In G.K. Chesterton’s wonderful novel, The Napoleon of Notting Hill, all the countries of the world have been absorbed under the single, unified order of British civilization. Even Nicaragua (small but recalcitrant and patriotic) has been brought under the rational administrative thumb, the “cosmopolitan civilization,” of England’s “universal secretary,” the King.

But one day, an utterly unqualified fop of a man named Auberon Quin is appointed King and decides, out of pure caprice, to devote the rest of his life “to bringing about a keener sense of local patriotism in the various municipalities of London.” Hammersmith, Kensington, Bayswater, Brompton, and Notting Hill shall all, as it were, revive their ancient local deities, traditions, and allegiances.

For Quin, it’s all a joke. But a young man named Adam Wayne takes the program to heart and soon leads Notting Hill in a defiant rebellion to preserve its ancient soil against the encroachments of universal reason in the form of a major road. Wayne views his native neighborhood as the stuff of poetry, a pure Elf Land, where “the street lamps” are “things quite eternal as the stars.” The particular body of a particular place is to be reverenced in itself and for the transcendent beauty it reveals to the eyes of those who love it well.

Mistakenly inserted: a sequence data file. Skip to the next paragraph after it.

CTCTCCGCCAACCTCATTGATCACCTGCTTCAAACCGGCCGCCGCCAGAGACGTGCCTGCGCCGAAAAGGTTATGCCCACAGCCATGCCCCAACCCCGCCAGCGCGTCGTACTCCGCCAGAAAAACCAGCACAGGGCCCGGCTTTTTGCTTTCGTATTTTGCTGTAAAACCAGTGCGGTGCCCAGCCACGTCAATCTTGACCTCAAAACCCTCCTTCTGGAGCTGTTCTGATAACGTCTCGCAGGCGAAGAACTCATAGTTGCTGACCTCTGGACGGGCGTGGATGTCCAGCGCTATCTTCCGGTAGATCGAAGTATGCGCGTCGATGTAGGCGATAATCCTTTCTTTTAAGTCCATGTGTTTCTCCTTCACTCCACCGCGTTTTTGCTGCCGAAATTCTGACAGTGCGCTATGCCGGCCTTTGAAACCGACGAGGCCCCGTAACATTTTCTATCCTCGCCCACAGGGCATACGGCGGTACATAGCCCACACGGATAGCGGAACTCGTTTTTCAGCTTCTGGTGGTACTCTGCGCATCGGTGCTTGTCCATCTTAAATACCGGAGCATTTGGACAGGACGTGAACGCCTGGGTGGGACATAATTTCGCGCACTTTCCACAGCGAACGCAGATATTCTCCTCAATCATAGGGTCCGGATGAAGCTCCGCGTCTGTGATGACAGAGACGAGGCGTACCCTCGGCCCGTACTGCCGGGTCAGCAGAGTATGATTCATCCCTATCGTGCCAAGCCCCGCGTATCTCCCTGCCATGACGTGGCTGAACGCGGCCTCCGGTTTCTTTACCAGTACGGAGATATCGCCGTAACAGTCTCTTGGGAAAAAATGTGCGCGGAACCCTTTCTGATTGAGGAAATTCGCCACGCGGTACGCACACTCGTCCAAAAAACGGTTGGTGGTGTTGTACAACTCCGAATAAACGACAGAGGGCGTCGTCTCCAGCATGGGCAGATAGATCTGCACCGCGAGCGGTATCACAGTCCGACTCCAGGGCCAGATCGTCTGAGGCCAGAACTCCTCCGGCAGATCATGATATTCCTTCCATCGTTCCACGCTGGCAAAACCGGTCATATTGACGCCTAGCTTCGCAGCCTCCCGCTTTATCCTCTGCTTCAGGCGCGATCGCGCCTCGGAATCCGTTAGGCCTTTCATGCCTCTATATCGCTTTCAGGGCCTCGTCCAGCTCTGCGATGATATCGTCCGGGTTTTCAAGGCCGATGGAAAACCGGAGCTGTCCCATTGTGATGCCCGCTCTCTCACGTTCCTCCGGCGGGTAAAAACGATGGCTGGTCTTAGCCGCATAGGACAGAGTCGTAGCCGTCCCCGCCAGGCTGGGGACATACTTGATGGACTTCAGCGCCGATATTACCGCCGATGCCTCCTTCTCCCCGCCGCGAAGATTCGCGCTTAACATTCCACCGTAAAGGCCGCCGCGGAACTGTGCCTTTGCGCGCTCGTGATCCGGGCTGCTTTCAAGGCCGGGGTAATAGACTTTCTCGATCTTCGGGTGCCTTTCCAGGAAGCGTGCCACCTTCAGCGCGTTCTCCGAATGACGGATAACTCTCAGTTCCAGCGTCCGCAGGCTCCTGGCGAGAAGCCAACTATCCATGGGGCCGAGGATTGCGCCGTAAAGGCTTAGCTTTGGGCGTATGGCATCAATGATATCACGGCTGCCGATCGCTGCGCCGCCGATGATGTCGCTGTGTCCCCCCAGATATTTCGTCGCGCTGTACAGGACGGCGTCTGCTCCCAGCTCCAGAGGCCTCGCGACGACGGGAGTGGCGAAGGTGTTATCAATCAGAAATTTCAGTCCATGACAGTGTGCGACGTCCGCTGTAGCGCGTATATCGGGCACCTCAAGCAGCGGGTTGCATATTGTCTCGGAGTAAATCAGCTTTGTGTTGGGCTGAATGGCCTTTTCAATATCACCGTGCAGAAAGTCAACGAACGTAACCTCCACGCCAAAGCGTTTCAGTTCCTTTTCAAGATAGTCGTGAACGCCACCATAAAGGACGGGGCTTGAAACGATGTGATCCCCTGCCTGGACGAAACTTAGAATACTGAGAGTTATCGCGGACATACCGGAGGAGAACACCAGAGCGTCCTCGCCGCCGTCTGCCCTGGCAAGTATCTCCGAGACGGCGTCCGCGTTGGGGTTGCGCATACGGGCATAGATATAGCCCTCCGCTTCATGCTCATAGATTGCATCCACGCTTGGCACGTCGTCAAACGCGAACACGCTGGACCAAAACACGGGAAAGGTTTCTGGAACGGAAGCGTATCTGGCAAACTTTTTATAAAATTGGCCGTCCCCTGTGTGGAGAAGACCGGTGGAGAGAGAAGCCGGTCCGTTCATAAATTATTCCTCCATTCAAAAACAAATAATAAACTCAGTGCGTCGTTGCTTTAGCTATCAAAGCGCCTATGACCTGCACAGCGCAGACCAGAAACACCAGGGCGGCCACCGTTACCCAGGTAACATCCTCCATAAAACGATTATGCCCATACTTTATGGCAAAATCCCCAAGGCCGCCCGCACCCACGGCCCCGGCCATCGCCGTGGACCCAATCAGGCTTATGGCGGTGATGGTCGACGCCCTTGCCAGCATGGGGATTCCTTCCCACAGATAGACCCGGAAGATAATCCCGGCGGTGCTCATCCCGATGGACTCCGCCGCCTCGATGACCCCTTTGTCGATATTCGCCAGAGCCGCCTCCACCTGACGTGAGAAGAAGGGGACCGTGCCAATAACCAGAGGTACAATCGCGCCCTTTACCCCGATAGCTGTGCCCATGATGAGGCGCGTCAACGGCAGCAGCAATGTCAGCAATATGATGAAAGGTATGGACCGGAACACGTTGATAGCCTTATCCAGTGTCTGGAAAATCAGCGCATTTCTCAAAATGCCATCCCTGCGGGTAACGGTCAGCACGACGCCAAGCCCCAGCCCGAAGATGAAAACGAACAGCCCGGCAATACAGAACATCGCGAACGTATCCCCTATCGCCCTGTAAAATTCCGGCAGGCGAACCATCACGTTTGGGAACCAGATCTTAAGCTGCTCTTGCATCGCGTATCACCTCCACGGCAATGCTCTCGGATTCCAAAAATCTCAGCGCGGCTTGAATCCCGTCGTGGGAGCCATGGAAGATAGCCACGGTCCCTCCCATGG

Chesterton’s character has something of the Burkean conservative about him, embodying as he does that overused line of Burke’s about the love of “the little platoon we belong to in society.” But Wayne’s local patriotism is also particularly Catholic. He loves Notting Hill for its depth, mystery, and beauty – all of which help him better to remember and reverence what transcends them.